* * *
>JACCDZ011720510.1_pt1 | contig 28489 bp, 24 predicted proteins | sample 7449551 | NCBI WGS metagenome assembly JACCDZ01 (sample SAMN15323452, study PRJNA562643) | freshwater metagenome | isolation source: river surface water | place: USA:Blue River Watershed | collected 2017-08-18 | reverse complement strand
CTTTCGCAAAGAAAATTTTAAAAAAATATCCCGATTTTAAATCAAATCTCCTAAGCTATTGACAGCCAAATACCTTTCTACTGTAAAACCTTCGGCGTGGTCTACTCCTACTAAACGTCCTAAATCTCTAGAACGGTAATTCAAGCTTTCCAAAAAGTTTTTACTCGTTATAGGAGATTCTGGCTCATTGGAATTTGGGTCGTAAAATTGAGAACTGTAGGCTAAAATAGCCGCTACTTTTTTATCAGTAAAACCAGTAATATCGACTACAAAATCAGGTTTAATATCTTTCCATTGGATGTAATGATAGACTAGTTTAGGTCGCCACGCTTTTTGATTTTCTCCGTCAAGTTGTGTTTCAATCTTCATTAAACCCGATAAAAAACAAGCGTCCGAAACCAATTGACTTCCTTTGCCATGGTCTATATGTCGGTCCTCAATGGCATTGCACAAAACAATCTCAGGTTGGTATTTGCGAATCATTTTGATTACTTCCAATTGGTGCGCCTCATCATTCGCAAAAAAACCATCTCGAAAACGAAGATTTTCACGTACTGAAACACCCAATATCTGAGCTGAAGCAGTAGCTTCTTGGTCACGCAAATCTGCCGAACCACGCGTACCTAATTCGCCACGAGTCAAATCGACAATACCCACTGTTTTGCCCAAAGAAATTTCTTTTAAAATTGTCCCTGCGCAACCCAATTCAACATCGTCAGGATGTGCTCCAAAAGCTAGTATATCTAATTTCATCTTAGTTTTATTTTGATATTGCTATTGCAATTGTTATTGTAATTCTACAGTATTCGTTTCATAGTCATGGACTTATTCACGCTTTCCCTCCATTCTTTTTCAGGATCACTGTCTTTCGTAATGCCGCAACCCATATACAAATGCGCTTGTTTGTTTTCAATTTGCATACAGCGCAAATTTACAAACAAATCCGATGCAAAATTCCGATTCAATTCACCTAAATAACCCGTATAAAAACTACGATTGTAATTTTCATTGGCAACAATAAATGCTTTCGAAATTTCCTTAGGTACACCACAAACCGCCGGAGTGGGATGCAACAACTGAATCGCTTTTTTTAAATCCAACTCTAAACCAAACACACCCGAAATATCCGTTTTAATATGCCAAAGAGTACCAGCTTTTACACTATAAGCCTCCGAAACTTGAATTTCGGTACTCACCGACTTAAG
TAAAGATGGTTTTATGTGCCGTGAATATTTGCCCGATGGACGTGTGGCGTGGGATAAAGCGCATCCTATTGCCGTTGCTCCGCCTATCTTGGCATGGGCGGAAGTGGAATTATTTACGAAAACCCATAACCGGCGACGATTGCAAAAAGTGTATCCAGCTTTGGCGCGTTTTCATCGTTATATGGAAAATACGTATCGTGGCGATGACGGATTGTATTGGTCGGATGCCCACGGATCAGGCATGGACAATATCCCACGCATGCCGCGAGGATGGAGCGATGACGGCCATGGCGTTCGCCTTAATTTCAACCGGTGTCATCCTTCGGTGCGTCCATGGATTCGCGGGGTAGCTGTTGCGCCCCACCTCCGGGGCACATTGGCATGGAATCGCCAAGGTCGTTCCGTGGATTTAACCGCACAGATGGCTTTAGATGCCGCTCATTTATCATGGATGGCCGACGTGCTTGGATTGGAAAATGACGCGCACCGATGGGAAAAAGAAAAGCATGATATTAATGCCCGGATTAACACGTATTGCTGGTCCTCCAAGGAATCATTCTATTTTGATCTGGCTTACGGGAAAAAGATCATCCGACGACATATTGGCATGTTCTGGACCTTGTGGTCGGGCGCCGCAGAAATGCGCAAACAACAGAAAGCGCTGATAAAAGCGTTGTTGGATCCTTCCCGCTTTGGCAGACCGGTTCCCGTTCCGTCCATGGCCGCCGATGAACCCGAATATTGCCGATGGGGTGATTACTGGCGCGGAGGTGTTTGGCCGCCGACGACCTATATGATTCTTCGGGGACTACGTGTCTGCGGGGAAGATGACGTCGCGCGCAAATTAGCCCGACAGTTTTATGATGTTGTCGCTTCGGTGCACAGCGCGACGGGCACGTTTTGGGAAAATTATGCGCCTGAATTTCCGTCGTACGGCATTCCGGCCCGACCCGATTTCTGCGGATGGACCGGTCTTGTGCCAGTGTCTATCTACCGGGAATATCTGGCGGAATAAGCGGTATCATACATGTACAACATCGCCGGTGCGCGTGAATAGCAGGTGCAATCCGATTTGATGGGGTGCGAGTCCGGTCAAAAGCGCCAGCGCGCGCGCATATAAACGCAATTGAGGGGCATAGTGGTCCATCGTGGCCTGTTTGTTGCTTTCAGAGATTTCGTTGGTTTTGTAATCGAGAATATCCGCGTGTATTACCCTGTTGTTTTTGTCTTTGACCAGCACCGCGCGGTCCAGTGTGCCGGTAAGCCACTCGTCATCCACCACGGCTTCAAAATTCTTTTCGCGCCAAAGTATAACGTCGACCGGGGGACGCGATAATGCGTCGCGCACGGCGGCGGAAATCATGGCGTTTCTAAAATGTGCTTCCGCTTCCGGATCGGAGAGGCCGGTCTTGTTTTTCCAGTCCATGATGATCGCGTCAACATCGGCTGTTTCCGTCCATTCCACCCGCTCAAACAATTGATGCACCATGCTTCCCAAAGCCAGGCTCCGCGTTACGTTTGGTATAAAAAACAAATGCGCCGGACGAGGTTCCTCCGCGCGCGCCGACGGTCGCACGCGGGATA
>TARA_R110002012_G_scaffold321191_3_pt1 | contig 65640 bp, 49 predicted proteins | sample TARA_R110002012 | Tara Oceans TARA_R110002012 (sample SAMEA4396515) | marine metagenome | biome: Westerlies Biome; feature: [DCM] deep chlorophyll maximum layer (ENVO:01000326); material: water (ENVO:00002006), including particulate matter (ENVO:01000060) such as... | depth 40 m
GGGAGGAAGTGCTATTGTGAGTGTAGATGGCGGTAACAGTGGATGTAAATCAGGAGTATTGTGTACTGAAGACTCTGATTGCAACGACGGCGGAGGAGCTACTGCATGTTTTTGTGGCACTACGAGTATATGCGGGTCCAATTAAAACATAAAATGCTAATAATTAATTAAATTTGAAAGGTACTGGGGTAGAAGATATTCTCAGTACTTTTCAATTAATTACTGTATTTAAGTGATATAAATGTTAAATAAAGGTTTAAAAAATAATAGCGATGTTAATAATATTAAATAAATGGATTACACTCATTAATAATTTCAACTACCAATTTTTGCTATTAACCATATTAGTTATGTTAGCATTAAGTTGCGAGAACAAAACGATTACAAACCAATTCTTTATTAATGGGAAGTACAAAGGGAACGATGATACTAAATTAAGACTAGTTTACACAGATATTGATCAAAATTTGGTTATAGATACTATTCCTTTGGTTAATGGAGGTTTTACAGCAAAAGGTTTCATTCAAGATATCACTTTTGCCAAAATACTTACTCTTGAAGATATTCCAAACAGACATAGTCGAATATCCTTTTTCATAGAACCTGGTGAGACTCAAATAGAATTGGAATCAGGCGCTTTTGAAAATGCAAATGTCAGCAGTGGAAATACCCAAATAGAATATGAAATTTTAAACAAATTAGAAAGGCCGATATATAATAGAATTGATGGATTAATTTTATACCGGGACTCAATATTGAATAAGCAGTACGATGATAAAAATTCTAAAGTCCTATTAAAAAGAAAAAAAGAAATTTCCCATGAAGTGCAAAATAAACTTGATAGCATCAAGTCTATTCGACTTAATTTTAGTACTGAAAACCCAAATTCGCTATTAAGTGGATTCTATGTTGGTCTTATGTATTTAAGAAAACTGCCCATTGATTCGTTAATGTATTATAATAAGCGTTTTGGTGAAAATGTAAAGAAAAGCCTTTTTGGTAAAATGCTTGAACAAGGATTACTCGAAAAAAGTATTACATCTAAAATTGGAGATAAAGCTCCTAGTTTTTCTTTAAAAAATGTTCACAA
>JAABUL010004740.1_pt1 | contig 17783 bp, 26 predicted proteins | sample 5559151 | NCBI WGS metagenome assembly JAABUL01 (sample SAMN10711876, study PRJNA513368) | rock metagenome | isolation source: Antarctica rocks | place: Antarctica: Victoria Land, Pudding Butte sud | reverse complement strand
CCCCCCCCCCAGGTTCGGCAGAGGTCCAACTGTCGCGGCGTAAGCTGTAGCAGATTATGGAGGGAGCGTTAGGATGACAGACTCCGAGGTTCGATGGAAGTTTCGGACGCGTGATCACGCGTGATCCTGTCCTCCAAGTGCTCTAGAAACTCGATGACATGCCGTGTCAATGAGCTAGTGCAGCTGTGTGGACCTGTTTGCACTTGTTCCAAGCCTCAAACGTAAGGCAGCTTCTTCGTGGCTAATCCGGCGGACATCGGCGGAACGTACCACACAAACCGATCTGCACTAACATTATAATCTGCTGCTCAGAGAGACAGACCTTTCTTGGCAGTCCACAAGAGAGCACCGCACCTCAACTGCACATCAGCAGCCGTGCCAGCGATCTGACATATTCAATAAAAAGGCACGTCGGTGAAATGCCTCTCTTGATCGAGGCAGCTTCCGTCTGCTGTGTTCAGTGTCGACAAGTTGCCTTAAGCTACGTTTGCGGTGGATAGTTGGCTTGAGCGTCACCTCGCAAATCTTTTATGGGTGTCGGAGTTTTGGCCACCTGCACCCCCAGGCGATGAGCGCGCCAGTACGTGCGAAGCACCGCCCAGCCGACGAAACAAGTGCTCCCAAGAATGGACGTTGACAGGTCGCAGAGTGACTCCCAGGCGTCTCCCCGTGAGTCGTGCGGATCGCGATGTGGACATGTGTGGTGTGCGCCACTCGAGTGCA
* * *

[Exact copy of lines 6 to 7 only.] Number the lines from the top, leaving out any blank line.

>JAABUL010004740.1_pt1 | contig 17783 bp, 26 predicted proteins | sample 5559151 | NCBI WGS metagenome assembly JAABUL01 (sample SAMN10711876, study PRJNA513368) | rock metagenome | isolation source: Antarctica rocks | place: Antarctica: Victoria Land, Pudding Butte sud | reverse complement strand
CCCCCCCCCCAGGTTCGGCAGAGGTCCAACTGTCGCGGCGTAAGCTGTAGCAGATTATGGAGGGAGCGTTAGGATGACAGACTCCGAGGTTCGATGGAAGTTTCGGACGCGTGATCACGCGTGATCCTGTCCTCCAAGTGCTCTAGAAACTCGATGACATGCCGTGTCAATGAGCTAGTGCAGCTGTGTGGACCTGTTTGCACTTGTTCCAAGCCTCAAACGTAAGGCAGCTTCTTCGTGGCTAATCCGGCGGACATCGGCGGAACGTACCACACAAACCGATCTGCACTAACATTATAATCTGCTGCTCAGAGAGACAGACCTTTCTTGGCAGTCCACAAGAGAGCACCGCACCTCAACTGCACATCAGCAGCCGTGCCAGCGATCTGACATATTCAATAAAAAGGCACGTCGGTGAAATGCCTCTCTTGATCGAGGCAGCTTCCGTCTGCTGTGTTCAGTGTCGACAAGTTGCCTTAAGCTACGTTTGCGGTGGATAGTTGGCTTGAGCGTCACCTCGCAAATCTTTTATGGGTGTCGGAGTTTTGGCCACCTGCACCCCCAGGCGATGAGCGCGCCAGTACGTGCGAAGCACCGCCCAGCCGACGAAACAAGTGCTCCCAAGAATGGACGTTGACAGGTCGCAGAGTGACTCCCAGGCGTCTCCCCGTGAGTCGTGCGGATCGCGATGTGGACATGTGTGGTGTGCGCCACTCGAGTGCA